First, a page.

When one is affiliated with ranch or farm operations, loss of livestock is not uncommon. Each year, without exception, we have something die from a natural cause. It would seem after a lifetime in the business, one could just shrug the bereavement.
Instead, we always feel so depressed with the mood often continuing for days. If a person is going to have animals, all of them are going to die at some point. Birthing time frequently has more deceased, because there are so many “things that can go wrong.”
Yet, life continues to be forever fragile, despite every precaution that can be taken.
Fatality can come at any spit second from accident, disease or the least suspected health issue. The more productive an individual is, the longer the life in an agricultural operation. A cow that has a calf every year remains in a herd sometimes until 15 or 16 years of age. However, if she is past 12, her metabolism doesn’t function like it used to.
Consequently, chances of continued profligacy go down, but one always wants and expects another baby. That greediness is often a downfall, because we’ve lost numerous old cows that became thin, crippled, incapacitated or didn’t have the strength for another birth. We beat our brow for not having sold her instead of trying for that one last time.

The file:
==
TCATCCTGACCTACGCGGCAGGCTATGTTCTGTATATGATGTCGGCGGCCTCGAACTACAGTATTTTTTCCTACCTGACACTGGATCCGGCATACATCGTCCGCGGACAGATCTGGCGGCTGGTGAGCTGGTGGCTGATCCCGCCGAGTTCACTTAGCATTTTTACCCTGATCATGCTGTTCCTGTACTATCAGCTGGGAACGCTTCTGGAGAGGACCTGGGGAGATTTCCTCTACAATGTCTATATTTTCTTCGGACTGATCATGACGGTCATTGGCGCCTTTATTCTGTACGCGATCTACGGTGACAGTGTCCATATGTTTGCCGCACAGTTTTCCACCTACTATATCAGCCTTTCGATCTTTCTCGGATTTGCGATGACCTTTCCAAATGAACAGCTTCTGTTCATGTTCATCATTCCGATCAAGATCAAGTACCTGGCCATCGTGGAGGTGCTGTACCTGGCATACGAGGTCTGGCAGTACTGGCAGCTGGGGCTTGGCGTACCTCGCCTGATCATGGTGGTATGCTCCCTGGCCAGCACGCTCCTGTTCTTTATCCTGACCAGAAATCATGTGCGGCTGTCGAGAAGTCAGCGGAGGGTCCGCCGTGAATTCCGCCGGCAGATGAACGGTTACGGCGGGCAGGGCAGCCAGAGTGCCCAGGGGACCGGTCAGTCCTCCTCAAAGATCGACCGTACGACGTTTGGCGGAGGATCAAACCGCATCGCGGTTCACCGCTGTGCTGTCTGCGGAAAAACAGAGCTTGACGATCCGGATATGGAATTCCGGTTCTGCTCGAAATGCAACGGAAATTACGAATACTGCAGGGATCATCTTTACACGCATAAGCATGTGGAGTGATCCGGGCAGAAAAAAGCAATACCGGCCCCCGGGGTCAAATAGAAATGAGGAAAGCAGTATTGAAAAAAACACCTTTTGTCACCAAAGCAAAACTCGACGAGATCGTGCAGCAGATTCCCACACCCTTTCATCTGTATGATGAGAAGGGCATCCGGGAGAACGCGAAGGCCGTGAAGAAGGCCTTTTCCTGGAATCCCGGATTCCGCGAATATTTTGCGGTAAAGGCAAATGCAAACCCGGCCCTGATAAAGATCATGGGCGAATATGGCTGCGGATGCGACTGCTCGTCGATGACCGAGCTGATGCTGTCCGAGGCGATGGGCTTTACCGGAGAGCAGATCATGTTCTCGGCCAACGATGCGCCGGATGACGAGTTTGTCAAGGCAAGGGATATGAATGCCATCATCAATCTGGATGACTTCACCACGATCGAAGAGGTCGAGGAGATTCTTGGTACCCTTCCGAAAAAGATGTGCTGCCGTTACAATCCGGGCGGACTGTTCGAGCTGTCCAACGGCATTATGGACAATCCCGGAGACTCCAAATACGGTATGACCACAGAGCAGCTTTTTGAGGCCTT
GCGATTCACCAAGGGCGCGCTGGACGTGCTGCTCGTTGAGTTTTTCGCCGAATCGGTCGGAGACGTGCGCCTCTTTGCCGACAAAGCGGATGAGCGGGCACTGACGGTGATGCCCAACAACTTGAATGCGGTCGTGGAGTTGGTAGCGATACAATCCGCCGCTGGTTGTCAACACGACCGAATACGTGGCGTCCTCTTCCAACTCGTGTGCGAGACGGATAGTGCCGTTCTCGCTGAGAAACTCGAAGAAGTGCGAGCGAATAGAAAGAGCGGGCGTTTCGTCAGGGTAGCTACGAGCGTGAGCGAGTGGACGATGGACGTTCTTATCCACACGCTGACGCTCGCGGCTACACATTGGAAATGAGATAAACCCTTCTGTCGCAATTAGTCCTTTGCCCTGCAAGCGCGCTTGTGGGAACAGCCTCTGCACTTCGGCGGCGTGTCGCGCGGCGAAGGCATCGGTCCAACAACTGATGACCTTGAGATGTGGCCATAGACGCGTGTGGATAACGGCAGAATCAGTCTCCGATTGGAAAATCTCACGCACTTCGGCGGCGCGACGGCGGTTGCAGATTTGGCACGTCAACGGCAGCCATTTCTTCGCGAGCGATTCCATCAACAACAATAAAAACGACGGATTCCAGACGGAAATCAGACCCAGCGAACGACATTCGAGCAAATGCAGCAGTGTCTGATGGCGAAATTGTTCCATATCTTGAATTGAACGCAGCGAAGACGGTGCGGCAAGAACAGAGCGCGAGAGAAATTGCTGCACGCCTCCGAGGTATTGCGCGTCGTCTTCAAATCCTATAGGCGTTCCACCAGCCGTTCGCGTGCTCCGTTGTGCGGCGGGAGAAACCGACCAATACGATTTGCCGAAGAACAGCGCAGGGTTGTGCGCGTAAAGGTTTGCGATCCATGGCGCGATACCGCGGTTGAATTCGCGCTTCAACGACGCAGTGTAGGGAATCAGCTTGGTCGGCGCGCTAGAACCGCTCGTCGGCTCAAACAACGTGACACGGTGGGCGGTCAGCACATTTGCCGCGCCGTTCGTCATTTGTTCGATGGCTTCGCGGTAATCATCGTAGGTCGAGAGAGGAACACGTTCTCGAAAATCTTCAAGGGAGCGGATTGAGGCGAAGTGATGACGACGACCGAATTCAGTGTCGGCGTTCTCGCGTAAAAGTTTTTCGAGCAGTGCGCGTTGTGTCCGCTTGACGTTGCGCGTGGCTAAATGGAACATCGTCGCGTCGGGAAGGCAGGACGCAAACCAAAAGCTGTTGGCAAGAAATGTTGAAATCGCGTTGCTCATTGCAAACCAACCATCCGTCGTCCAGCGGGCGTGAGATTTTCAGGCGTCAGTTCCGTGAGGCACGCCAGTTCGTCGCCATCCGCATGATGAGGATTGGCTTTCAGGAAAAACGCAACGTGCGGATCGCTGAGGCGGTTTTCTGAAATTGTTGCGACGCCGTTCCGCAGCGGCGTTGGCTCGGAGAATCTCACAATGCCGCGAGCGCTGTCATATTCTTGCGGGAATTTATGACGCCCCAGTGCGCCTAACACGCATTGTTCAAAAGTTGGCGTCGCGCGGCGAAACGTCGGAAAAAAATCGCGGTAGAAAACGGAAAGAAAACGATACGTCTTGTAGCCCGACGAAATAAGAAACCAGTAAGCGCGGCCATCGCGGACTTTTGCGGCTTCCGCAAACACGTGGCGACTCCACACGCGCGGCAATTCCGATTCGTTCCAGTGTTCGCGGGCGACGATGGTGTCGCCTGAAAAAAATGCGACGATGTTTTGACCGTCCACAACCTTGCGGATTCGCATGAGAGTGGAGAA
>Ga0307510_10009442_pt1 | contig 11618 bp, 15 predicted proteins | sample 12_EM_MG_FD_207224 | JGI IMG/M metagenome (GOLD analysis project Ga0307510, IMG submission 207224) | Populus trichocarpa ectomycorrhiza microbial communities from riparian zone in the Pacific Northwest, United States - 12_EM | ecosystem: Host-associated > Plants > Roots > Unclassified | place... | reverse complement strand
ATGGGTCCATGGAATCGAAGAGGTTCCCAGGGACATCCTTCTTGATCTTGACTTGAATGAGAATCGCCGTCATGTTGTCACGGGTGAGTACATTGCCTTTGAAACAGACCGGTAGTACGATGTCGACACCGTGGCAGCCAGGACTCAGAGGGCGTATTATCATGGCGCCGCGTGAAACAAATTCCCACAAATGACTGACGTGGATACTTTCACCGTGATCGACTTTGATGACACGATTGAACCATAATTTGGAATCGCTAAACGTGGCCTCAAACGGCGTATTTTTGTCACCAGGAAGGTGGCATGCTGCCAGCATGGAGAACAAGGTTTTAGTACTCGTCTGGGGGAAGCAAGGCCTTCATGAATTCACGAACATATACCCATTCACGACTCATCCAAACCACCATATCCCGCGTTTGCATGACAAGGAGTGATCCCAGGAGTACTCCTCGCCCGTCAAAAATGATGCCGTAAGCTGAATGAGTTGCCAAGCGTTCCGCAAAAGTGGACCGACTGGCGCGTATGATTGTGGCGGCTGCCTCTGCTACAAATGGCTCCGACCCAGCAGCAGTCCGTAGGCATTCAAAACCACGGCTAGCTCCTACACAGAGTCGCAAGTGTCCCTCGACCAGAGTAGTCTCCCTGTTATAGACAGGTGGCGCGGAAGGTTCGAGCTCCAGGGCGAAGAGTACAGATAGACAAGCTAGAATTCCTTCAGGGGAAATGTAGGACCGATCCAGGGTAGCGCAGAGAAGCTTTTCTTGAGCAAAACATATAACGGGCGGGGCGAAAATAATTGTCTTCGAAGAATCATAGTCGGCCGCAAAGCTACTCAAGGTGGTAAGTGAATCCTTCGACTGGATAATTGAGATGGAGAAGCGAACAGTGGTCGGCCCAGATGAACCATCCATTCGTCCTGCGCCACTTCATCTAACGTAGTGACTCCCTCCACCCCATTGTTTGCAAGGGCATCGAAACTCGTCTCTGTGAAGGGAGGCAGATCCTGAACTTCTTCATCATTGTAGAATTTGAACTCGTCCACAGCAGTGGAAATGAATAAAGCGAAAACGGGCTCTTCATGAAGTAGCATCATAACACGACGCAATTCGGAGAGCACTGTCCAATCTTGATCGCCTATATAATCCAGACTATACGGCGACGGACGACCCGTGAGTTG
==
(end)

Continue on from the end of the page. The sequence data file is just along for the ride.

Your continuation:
Likewise has been the situation with our favorite mares. Interestingly, perhaps even more so in equine than bovine, we’ve found that certain lines have considerable more longevity than others. Some horses quit producing before they’re 20, yet we’ve had mares that raised foals at age 25. Risk of death increases with every additional foal.
Almost every conceivable accident has occurred over time including choking, leg fractures, body punctures, hanging, severe cuts, broken trailer floor boards and more each culminating in lifelessness of livestock.
As sad as each of those losses, even more depressing is demise of a young colt that optimistically promises to be “the best horse that ever lived.” Certainly, that was the case when a gorgeous weanling Pinto stallion was brought to the headquarters and separated from his nearby dam for weanling, as recommended by animal behavior experts.
Mare and foal instinct prevailed. Somehow, the big baby reached through a steel fence to nurse his consenting momma. He evidently became excited, got caught, pulled back; apparently broke his neck and fell to the ground dead, only to be found hours later.
How it could happen is beyond the greatest imagination. One couldn’t describe it as a “natural death,” but rather a “very weird mortality.” Misery is horrible, but there’s nothing we can do about it now, except pout and never attempt to wean anything in that environment again.
Our only consolation comes in Hebrews 9:18: “Even the first plan required a death to set it in motion. Everything hinges on a death.”